Getting old sucks #Justsaying
Getting old sucks.
I feel that daily as I watch what little hair I have turn grey. As my energy levels decrease. My eyesight weakens. My stamina fails. If I'm honest too; as my temper frays, not helped by any of these symptoms that have gone before.
Watching my father in hospital over the last week has brought home to me even more how much age removes.
Increased heart rate and low blood pressure causing a fall. Events conspiring to see him moved from his own home, to our spare room, to hospital via a 'too bumpy, making me feel sick' ambulance ride.
As you can see, Grumpy Deaf Grandad remained true to form during his hospital stay. His list of targets for dissatisfaction was long, full and comprehensive.
His behaviour though was also confused, sometimes aggressive, often rude and invariably inflexible, as the combination of newly introduced and recently removed chemical influences played tricks with his mind.
His dignity stripped away by his behaviour for a few short days. Cared for by kind, calm, immensely patient staff who retained their sense of humour and waved away our profuse apologies with the 'not an issue' attitude of the true professional. Thank goodness we're British. Thank goodness the UK has the NHS.
My Mum taught me to find humour in every situation. "It'll help you get through the tough days," she once told me. And there was plenty of humour in the last week of upset, trauma and worry.
"This hotel isn't up to much! Come and collect me now, I want to go home!" Grandad barked down the phone at us at 4am one morning.
Attending hospital later that morning, J found him packed and ready to go home. Sitting outside A&E. Angrily telling his attendant nurse to stay away from him while trying to hail ambulances as if they were taxis.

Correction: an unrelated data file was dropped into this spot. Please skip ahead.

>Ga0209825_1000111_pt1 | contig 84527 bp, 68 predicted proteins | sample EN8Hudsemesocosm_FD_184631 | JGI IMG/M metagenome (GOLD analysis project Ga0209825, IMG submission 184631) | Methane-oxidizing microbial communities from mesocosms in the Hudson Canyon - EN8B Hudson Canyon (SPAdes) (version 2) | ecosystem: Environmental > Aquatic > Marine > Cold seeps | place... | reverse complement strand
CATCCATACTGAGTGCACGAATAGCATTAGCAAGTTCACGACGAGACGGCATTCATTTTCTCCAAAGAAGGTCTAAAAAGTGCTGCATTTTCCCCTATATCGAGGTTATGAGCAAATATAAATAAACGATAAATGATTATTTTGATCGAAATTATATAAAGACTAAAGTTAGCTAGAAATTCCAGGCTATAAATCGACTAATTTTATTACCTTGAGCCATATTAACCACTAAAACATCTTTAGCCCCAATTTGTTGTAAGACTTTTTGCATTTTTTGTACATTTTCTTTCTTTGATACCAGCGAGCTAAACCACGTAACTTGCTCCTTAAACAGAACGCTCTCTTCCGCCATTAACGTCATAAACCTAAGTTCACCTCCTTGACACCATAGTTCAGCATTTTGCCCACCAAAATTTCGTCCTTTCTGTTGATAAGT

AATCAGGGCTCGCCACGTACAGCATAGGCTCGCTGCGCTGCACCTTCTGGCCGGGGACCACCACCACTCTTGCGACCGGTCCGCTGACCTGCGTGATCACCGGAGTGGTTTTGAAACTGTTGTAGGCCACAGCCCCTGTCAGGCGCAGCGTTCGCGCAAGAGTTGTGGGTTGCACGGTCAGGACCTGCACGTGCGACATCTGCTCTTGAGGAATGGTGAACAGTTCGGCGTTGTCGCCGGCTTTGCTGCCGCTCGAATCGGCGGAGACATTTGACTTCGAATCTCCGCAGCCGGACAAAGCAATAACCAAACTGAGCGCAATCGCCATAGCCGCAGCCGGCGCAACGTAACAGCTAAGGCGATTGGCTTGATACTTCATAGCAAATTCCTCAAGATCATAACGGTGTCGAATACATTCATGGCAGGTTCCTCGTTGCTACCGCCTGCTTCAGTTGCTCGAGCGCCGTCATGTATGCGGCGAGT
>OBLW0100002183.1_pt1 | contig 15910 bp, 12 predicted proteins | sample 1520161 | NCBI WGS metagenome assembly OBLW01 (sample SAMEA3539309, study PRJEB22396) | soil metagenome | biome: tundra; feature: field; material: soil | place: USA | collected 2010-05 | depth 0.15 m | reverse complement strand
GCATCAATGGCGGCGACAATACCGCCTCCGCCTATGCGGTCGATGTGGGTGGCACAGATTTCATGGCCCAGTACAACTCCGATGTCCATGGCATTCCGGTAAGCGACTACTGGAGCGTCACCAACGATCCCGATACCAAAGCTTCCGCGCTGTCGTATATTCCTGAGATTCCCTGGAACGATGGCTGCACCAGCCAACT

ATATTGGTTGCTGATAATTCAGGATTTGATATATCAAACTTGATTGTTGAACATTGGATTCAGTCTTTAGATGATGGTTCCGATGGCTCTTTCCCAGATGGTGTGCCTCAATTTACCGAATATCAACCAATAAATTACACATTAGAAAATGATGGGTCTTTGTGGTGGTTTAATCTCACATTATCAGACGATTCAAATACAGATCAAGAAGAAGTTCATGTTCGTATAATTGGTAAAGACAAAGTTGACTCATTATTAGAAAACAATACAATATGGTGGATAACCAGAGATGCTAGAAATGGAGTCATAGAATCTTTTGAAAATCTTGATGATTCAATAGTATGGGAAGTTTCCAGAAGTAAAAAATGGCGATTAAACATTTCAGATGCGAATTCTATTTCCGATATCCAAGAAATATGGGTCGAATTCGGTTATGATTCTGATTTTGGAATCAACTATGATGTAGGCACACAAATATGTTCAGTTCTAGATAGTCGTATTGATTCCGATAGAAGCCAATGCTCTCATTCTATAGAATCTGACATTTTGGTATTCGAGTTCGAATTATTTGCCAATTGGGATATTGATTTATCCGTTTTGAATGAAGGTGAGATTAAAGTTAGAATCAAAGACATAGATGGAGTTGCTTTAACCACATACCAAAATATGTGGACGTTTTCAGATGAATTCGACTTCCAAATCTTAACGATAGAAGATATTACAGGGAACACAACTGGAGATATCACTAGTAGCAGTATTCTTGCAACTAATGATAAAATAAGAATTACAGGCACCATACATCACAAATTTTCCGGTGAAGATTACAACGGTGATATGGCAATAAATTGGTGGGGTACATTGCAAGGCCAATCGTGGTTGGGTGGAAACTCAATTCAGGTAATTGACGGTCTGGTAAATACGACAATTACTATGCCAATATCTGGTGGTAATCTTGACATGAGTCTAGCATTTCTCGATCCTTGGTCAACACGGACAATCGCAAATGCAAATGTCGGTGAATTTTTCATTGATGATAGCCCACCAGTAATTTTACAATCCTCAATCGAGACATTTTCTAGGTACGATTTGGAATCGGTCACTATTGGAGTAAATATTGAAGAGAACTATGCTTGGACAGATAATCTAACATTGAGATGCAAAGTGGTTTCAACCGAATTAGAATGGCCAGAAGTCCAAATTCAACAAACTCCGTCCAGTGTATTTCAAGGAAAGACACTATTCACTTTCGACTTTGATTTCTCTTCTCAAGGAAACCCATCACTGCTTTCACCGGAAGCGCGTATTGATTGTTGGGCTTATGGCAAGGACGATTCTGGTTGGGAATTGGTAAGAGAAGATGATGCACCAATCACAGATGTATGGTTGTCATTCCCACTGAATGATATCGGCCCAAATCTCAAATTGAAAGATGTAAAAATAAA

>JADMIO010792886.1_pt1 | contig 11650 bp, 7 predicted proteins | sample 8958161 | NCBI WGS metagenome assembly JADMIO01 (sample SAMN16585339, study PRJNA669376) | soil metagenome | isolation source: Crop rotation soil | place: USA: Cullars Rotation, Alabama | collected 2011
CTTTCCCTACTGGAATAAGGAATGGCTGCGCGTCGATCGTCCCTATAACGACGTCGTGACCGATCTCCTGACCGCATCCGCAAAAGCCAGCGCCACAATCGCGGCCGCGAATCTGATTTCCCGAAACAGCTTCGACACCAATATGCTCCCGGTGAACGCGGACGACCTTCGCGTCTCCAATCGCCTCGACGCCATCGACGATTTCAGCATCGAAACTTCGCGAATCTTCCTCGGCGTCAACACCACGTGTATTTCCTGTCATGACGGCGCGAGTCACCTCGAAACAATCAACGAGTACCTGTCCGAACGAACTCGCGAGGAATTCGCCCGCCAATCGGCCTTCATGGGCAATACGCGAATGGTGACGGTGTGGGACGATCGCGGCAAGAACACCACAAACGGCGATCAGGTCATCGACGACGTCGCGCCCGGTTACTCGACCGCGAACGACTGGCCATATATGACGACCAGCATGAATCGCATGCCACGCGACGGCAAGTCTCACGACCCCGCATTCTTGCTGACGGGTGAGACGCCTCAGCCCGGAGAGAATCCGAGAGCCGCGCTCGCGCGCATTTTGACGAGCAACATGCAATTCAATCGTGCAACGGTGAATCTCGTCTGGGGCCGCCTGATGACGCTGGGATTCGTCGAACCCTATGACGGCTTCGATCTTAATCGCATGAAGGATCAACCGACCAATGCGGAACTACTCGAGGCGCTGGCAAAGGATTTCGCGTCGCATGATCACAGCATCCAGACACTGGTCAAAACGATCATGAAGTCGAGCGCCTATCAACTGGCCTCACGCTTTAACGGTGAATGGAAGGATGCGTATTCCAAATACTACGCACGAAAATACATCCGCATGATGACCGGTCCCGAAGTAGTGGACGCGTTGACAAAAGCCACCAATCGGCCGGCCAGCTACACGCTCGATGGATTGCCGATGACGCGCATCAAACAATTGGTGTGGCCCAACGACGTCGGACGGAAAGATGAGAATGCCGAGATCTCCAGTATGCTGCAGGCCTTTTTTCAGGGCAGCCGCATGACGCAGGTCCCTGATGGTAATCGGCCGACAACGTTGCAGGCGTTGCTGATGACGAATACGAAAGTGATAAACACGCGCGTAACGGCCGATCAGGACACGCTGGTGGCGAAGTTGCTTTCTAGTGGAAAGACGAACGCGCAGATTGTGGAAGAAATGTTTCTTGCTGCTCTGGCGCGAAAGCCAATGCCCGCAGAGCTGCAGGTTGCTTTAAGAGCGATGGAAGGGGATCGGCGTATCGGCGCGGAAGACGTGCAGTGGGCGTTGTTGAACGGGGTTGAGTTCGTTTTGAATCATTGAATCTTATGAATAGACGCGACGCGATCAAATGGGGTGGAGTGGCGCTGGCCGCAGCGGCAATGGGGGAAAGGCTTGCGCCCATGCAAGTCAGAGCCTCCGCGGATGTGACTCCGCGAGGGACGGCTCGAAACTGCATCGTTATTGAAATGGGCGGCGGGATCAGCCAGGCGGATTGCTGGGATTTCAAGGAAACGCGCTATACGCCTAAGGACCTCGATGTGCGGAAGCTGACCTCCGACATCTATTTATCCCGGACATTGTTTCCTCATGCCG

"Be a good chap and get me a glass of whiskey from the bar," Grandad instructed as I sat down next to him that afternoon. "The staff in this hotel are rubbish you know, they're rude and don't want to help you!" The nurse I had just relieved from the duty of looking after him laughed and raised her eyes at me in a show of solidarity and bonhomie.
As he became slight more lucid Grandad became aware of those around him on the ward in which he had been placed. "They're all gaga!" He said loudly when I went to see him the following afternoon. "What am I doing here? I can't talk to any of them!" His raised voice attracting disapproving looks from the other relatives sitting around the beds of their profoundly dementing loved ones.
"Anyway, this hotel's food is awful! I've asked to see the chef, but they say they haven't got one! Where's that black chap gone? He said he'd get me some nice food," Grandad continued, referring to one of the nurses partaking in the vigil at his bedside.
There were many other humorous exchanges during the week along the same lines.
Grandad's illness requiring conversations with others I never expected to have. Humour hiding the embarrassment that accompanied them.
Hearing from the warden of his sheltered housing development, who described the concern of the other residents at seeing J arrive to see Grandad wearing a stethoscope around his neck. Thus enhancing his reputation as the development's own Dr Kildare. Adding to the coterie of adoring elderly ladies who already accost poor J when we are in Waitrose.
Discussing with the kind and sympathetic receptionist at our dentists exactly how old Grandad's cracked denture might be. Realising that it was older than me. Hearing that the dentist considered it to almost be a museum piece, and relieved that they were able to fix it after all. Restoring to Grandad one more small piece of dignity in a week in which so much was stripped away.
The postscript to this is that Grandad returns to us diminished.
His memory has been moved a couple of small notches along the road towards greater loss. He can't quite remember the town in which he was born. It's on the tip of his tongue. He can describe it and recognise it when you say it, he just can't remember it spontaneously himself.
His mobility is that little bit worse. His gait increasingly more of a shuffle.
His dignity dented as he surveys the new landscape where fear that eventual loss of independence is just a little bit closer.
Getting old sucks. I think Grumpy Deaf Grandad would agree.